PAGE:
Earlier this week, the deadline passed for filing comments on the H-1B visa rule that prioritizes selection based on HIGHEST wages. The rule change was slated to become effective on Jan. 8 but was delayed by the administration until December. DHS opened up the rule change to public comment.
The rule would have eliminated the H-1B visa lottery and put in its place a system that prioritized awarding visas based on salaries offered. We delivered our comments, as did a number of organizations and activists who testified not only to the need for this rule change, but that it needs to be implemented as expeditiously as possible. Both senators Chuck Grassley and Dick Durbin also wrote a joint letter to DHS Secretary Alejandro Mayorkas asking him to not waste any time implementing this rule.
Dissenting opinions were filed by those who have grown accustomed, if not dependent, on a steady stream of compliant and less expensive foreign pools of labor. It is a diverse group ranging from the American Medical Association to the National Association of Manufacturers.
As the H-1B registration for fiscal year 2022 will close on March 25, the delay of the rule change means this year’s lottery will be conducted in the same fashion as in prior years. Moreover, with the H-1B entry ban due to expire at the end of the month, the brief respite U.S. tech workers have enjoyed from the systemic influx of cheap foreign labor is about to end.
In Other News
Progressive Henry George said, “There are people into whose heads it never enters to conceive of any better state of society than that which now exists.” Amazingly, our political, social and industry elites cannot conceive of a world in which profit is not maximized through the uninhibited movement of people and capital across international borders. Forty years of globalists’ policies have hollowed out America’s middle class and set them on a downward trajectory that has left us financially and morally bankrupt.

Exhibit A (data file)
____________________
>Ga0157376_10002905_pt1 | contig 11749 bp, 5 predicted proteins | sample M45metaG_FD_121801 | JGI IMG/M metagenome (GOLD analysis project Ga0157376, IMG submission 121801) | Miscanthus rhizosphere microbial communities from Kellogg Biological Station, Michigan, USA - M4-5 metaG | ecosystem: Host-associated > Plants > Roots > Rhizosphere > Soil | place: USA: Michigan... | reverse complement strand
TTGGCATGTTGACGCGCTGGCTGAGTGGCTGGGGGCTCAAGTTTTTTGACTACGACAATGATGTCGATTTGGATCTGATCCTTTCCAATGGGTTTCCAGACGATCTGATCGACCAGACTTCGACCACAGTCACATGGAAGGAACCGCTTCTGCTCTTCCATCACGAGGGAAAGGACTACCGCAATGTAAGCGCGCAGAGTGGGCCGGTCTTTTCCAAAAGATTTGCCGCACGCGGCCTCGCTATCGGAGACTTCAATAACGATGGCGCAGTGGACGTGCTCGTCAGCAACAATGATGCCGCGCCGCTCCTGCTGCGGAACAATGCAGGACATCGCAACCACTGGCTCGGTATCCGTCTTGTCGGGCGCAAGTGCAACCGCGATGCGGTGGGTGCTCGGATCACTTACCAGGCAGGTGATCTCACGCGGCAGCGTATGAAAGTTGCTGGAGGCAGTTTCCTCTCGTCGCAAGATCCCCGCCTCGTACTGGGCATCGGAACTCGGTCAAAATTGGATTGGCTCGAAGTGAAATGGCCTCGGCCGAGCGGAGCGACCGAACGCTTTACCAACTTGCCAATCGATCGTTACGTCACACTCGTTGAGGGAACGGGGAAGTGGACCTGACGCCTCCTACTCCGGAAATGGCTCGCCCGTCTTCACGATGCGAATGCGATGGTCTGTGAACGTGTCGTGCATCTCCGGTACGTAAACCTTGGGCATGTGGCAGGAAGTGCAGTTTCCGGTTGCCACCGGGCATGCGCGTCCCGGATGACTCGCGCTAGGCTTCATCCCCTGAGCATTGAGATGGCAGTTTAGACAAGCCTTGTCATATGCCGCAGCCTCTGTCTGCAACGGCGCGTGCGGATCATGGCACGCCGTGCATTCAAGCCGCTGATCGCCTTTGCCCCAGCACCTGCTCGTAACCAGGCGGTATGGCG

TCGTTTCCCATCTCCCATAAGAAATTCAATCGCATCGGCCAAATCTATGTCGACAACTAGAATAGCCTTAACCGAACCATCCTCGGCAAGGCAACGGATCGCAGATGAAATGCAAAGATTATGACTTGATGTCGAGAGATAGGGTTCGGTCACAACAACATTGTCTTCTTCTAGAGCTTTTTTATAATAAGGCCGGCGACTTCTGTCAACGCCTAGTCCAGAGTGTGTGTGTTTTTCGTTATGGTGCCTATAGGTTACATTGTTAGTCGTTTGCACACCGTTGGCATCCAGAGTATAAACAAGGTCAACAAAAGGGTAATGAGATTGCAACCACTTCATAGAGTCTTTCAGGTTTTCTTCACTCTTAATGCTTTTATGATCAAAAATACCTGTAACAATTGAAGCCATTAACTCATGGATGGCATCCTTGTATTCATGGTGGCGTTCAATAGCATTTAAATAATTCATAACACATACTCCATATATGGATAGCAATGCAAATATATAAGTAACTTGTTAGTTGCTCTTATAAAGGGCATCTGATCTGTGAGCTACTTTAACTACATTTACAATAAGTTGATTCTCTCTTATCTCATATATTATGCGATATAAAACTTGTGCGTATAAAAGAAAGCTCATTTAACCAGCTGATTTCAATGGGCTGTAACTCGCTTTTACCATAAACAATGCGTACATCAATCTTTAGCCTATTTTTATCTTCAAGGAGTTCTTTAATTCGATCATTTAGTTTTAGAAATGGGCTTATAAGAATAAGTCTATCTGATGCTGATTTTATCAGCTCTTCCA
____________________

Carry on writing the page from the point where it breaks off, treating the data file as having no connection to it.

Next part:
Muckraker Upton Sinclair wrote, “It is difficult to get a man to understand something when his salary depends upon his not understanding it.” So how do we inform our elites that they have not only failed mightily, but that they have placed all of us in the greatest danger?
Perhaps a ray or two of hope emerged this week to help us with just that. Rachel Rosenthal’s deep dive into the Optional Practical Training (OPT) program was published by Bloomberg. “STEM Graduates Deserve a Better Path to Good Jobs” details how and why the OPT program is a bigger threat to jobs in STEM than the H-1B visa program. Her much-needed informative piece needs to be shared broadly.
One of the movement’s stalwart champions, John Miano, is preparing to return to the D.C. Circuit Court with the WashTech v. DHS lawsuit. At the heart of Miano’s case is a simple question: What constitutes a bonafide student solely pursuing a course of study at an academic institution versus not a student? The term student should not be ambiguous in this instance. If Miano prevails in his lawsuit, the entire OPT program could come to a screeching halt.
In addition, Pedro Gonzalez penned an opinion piece in Newsweek, “United States of America vs. Silicon Valley,” that discusses the recent Department of Justice case against Facebook and how key findings in that case expose the skilled-based immigration sham.
Here in the northeast, spring appears to have sprung with temperatures hitting the low ‘60s. With that comes the feeling that all life is cyclical, and hope does spring eternal. Over the last few years, we have had our ups and downs, victories and defeats. Let us commit in the coming weeks to renew our commitment to our movement and seek opportunities to make our livelihoods more secure.